The recent retirement of the city attorney, Michael Martello, highlights issues with the civil service pension system. According to reports in the Voice, Martello will retire from Mountain View on December 31 and immediately take the reins of the city attorney's office in Los Gatos.
See City attorney Michael Martello is stepping down, Web Link ; Martello takes interim attorney gig in Los Gatos, Web Link
There is some conflicting information about whether he qualifies to receive his pension and simultaneously receive a paycheck from Los Gatos to, in other words, double dip.
Regardless, Martello is an example of how our public service pension system has run amok and is unsustainable. I understand he will take about 80% of his regular salary, which will net him about $180,000 per year in retirement. That is 80% to do nothing or work for another paycheck.
That 80% of the final paycheck rule as applied to the pension system helps to explain why the public pension obligations are so high.
In turn, governments around the state and are having issues meeting those obligations. For example, Vallejo declared bankruptcy last year in large part to decrease its pension obligations.
The pension system was initially designed and intended to provide retirees a reasonable amount to live on in retirement. At this point, it has gone well beyond those modest goals and is unsustainable. Case in point is the $180K annual check paid to Martello from the pension system. It seems excessive, unreasonable, and not sustainable in the long run. Moreover, CALPERS is on the brink of insolvency, is cooking the books to not show its true gains or losses, and is set to face an imminent explosion in the number of retirees it must pay.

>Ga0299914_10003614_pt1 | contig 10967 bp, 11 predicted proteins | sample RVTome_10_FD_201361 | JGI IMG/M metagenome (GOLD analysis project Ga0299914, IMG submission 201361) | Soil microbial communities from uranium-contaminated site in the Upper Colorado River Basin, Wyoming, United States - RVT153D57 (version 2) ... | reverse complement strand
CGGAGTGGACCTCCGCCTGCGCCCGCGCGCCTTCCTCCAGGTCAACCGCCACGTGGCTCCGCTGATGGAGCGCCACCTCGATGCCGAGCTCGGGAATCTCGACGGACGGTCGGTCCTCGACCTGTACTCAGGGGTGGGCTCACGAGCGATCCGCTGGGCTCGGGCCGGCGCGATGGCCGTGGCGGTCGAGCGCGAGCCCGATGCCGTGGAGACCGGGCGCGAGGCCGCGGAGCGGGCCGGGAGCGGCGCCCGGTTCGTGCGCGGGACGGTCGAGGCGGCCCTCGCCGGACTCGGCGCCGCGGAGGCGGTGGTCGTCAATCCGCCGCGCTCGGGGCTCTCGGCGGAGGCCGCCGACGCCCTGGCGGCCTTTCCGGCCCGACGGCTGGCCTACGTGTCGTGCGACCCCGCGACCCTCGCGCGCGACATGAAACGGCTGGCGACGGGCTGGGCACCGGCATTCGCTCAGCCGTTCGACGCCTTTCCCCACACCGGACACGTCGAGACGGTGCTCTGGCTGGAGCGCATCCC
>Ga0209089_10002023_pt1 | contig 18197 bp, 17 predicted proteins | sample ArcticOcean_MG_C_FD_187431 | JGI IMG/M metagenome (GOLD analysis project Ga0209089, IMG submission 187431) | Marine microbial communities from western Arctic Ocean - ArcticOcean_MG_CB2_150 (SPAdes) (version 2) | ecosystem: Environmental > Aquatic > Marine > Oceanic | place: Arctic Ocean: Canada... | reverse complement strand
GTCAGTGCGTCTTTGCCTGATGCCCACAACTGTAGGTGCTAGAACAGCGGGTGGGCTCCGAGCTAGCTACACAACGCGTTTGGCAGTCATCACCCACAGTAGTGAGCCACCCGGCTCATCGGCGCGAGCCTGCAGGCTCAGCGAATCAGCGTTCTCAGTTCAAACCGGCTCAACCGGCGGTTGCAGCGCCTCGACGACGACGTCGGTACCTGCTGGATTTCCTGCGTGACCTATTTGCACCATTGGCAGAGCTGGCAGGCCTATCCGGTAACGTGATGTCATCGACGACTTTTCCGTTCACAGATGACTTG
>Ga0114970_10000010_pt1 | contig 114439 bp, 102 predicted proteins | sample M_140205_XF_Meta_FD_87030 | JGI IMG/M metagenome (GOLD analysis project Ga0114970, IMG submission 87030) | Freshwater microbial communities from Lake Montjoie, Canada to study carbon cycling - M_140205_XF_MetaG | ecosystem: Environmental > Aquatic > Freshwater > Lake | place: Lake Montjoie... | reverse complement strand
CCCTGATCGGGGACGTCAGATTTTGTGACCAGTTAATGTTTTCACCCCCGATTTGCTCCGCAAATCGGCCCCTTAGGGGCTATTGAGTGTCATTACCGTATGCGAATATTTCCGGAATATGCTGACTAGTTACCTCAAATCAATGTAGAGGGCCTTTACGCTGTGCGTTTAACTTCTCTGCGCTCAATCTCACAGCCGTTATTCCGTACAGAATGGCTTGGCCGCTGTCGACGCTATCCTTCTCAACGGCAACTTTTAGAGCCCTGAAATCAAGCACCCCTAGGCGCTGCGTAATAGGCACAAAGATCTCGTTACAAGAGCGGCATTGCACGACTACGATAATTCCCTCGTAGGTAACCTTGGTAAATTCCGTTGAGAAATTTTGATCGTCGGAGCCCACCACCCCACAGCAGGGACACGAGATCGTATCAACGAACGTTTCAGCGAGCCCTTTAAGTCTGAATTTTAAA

CALPERS “has been reporting an expected rate of return of 7.75 percent for the past eight years, and 8 percent before that…. Its annual return during the decade from Dec. 31, 1998, to Dec. 31, 2008, has been 3.32 percent, and last year, when markets tanked, it lost 27 percent.” David Evans, Hidden Pension Fiasco May Foment Another $1 Trillion Bailout, Bloomberg NewsService (March 3, 2009).
The pension fund is guaranteed by the state treasury. If the pension fund were to run short for whatever reason, those guarantees would compound the state's already fragile finances.
I am not asking or advocating that we abandon the pension system. I am supportive of the idea of providing pensions. I only ask that pensions be reasonable and the system made sustainable. I consider Martello's pension offensive and an abuse of public resources.
Here are some ideas on how the pension system should operate:
1) Civil servants should be required to work for 35 years in public service and until at least 65 or 70. Martello is 57.
2) The amount must be reasonable. Sorry, but I do not think $180K is reasonable. In this way, the final paycheck rule should be discarded in favor of a graduated percentage that ensures low paid workers can still live off their pension and highly paid workers get enough to live off but not live high on the hog, as Martello will.
3) Pensions should be managed by an independent agency/group that answers to the employees, not government officials.
4) Shortfalls in the pension system should be born by the employees rather than governments. That's why the pension system should answer to employees.
5) Accounting practices need to be standardized and made less misleading.
City Attorney Michael Martello's retirement highlights issues with the pension system
Original post made by dfb, Shoreline West, on Dec 28, 2009